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James McClean has made over 100 Premier League appearances to his name, he’s played for two Premier League clubs and is nearing a half century of caps for his country and he’s just 27-years-old. It’s a career many footballers all over the globe would be envious of but despite this you would be hard pressed to find one that would trade places with him.
Ever since his breakthrough in England, when he left his native Northern Ireland and signed for Sunderland in 2011 from Derry City, there’s been a destructive shadow trailing in his wake due to the fact he refuses to wear a poppy on or around the date of Remembrance Sunday. It’s like a Death Eater making everybody forget about his football performances and just remember what he does off of the pitch.
People are either ignorant to McClean’s reasons for refusing to wear the poppy or simply revel in the social media fume because the West Brom winger released a statement when he was playing for Wigan explaining his reasons for behind the decision.
“For people from the North of Ireland such as myself, and specifically those in Derry, scene of the 1972 Bloody Sunday massacre, the poppy has come to mean something very different. Please understand, Mr Whelan, that when you come from Creggan like myself or the Bogside, Brandywell or the majority of places in Derry, every person still lives in the shadow of one of the darkest days in Ireland’s history – even if like me you were born nearly 20 years after the event. It is just a part of who we are, ingrained into us from birth.
Mr Whelan (the Wigan Athletic owner), for me to wear a poppy would be as much a gesture of disrespect for the innocent people who lost their lives in the Troubles – and Bloody Sunday especially – as I have in the past been accused of disrespecting the victims of WWI and WWII.
It would be seen as an act of disrespect to those people; to my people.
I am not a war monger, or anti-British, or a terrorist or any of the accusations levelled at me in the past. I am a peaceful guy, I believe everyone should live side by side, whatever their religious or political beliefs which I respect and ask for people to respect mine in return. Since last year, I am a father and I want my daughter to grow up in a peaceful world, like any parent.”
That letter, which McClean posted online and can be read it’s entirety here, has been easily accessible since 2014. It clearly details why the player refuses to wear the poppy. He’s not doing it to be controversial, he’s not doing it for attention and he’s not doing it for clicks. He has genuine reasons which in the modern world of football is a rarity.
However, McClean was attempting the impossible, he was trying to educate the ignorant. For those unfamiliar with the Bloody Sunday Massacre referenced in the midfielder’s letter in 1972 the British Army were responsible for the death of fourteen civilians, six of whom came from the Creggan estate where McClean grew up. The BA had claimed they’d simply retaliated to gun fire but an inquiry, headed by Lord Saville, found the victims were entirely innocent and laid responsibility for what happened at the feet of the Army.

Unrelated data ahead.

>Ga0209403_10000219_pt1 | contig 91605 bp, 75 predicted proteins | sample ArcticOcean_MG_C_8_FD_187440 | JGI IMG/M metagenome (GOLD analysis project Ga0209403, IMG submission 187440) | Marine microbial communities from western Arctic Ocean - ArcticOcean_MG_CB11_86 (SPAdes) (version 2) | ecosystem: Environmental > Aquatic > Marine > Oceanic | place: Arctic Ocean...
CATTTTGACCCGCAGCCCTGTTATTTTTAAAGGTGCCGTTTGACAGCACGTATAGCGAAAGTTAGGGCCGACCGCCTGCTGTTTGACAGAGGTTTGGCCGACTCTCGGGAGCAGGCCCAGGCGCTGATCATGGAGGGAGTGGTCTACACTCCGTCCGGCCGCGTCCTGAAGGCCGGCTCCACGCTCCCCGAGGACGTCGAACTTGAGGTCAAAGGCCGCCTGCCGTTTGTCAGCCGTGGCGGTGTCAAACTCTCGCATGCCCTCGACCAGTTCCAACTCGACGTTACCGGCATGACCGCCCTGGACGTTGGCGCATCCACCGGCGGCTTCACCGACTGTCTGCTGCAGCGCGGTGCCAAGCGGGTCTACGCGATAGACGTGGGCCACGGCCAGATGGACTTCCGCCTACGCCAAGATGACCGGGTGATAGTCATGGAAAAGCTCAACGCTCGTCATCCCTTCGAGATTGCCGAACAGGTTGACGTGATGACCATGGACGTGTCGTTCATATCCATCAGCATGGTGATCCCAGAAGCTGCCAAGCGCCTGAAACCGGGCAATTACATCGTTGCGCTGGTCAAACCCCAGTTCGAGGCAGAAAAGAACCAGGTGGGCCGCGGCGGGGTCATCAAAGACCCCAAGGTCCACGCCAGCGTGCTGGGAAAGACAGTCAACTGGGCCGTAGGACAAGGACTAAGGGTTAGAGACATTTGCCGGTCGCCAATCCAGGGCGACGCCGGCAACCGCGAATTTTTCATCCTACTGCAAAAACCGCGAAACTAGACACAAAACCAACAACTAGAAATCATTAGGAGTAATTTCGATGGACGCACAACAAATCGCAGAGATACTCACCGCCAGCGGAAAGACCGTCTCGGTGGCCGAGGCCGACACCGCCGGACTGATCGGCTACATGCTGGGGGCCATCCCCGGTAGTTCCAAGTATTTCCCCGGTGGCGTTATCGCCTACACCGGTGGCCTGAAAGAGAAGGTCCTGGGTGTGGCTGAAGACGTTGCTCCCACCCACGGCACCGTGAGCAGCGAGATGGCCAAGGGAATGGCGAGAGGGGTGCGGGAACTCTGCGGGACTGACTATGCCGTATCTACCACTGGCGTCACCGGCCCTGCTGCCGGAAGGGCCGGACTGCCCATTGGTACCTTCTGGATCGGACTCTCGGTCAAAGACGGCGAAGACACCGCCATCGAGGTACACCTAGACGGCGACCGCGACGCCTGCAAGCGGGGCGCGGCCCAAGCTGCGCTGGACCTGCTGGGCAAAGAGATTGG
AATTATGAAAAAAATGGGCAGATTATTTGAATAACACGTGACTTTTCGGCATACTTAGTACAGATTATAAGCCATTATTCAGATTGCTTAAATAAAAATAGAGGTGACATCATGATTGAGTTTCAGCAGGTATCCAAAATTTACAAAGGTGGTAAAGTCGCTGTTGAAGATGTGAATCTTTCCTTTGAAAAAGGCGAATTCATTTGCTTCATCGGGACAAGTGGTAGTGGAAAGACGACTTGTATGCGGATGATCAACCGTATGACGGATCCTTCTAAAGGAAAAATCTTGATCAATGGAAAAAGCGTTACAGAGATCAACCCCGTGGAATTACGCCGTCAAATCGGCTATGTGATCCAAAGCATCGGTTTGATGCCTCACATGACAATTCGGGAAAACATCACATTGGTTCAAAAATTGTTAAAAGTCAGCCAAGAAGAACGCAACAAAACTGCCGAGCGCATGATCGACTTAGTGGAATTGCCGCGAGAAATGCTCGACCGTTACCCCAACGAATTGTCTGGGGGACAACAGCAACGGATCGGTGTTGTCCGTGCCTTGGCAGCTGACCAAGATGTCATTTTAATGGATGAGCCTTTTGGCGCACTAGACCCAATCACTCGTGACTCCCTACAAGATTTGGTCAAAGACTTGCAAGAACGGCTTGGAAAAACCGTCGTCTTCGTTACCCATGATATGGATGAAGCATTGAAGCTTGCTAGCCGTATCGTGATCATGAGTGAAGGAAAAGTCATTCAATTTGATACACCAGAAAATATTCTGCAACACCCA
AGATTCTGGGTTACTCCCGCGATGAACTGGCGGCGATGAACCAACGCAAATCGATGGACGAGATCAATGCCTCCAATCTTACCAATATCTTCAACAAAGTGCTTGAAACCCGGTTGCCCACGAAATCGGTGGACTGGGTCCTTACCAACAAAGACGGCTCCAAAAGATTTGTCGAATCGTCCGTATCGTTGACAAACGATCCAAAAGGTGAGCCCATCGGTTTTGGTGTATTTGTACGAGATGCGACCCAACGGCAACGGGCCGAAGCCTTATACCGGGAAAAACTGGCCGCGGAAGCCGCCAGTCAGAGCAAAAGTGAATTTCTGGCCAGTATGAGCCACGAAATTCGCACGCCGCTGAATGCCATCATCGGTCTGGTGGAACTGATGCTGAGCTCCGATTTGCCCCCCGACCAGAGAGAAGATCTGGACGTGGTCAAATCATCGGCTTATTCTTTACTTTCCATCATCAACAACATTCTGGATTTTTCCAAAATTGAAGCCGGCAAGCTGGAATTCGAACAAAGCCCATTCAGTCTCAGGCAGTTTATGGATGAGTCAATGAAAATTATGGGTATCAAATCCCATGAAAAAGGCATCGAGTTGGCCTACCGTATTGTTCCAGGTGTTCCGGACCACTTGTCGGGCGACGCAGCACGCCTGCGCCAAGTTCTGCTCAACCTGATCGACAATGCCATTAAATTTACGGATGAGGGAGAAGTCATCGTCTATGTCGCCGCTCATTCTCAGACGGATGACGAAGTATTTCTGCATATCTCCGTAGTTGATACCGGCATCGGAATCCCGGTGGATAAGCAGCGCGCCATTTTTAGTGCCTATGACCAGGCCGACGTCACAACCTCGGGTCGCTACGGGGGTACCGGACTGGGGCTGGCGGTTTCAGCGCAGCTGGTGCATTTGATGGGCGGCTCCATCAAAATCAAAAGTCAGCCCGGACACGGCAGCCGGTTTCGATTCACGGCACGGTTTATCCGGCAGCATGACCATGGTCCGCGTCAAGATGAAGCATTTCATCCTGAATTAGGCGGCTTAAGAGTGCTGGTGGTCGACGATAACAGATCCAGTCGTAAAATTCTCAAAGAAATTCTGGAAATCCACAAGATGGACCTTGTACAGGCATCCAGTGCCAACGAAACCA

Saville went on to say that on the day in question British paratroopers “lost control”, fatally shooting fleeing civilians and those who tried to aid civilians who had been shot by the British soldiers. The report stated that British soldiers had concocted lies in their attempt to hide their acts. Saville stated that the civilians had not been warned by the British soldiers that they intended to shoot. The report states, contrary to the previously established belief, that no stones and no petrol bombs were thrown by civilians before British soldiers shot at them, and that the civilians were not posing any threat.
People as young as 17 lost their lives on that day in what could be described as a mass execution. David Cameron, who at the time was the Prime Minister when the report was published, described the event as “unjustified and unjustifiable”.
It’s a part of Britain's sordid past which is not supposed to be dredged up, it’s supposed to be swept under the rug and forgotten about because it doesn’t show Britain in the best light. People recall memories of the British Empire like everyday people recall a previous relationship – you only really remember the good memories and the bad memories are simply phased out.
McClean shouldn’t have to explain his actions but he has and he should be respected for that, not ridiculed. But for the past 5 years now, on and around Remembrance Sunday, the same thing happens. Faux outrage missed in with a bit of real life genuine outrage. McClean has previously suffered death threats for his refusal to wear a poppy and sparked futher outrage when he bowed his head and turned away when God Save the Queen was played before a West Brom friendly in the United States.
James McClean is a victim of modern society. Where anything with depth and foundations is passed over and in its place the papers look for stories that speak to the readers tribalism. Papers look for cheap clicks and people look for easy retweets instead of going after the real story. People band together against James McClean because they think he’s disrespecting their country and it’s an easy selling point for the websites, the bloggers and the papers. In reality should McClean not be respected and praised for his stance?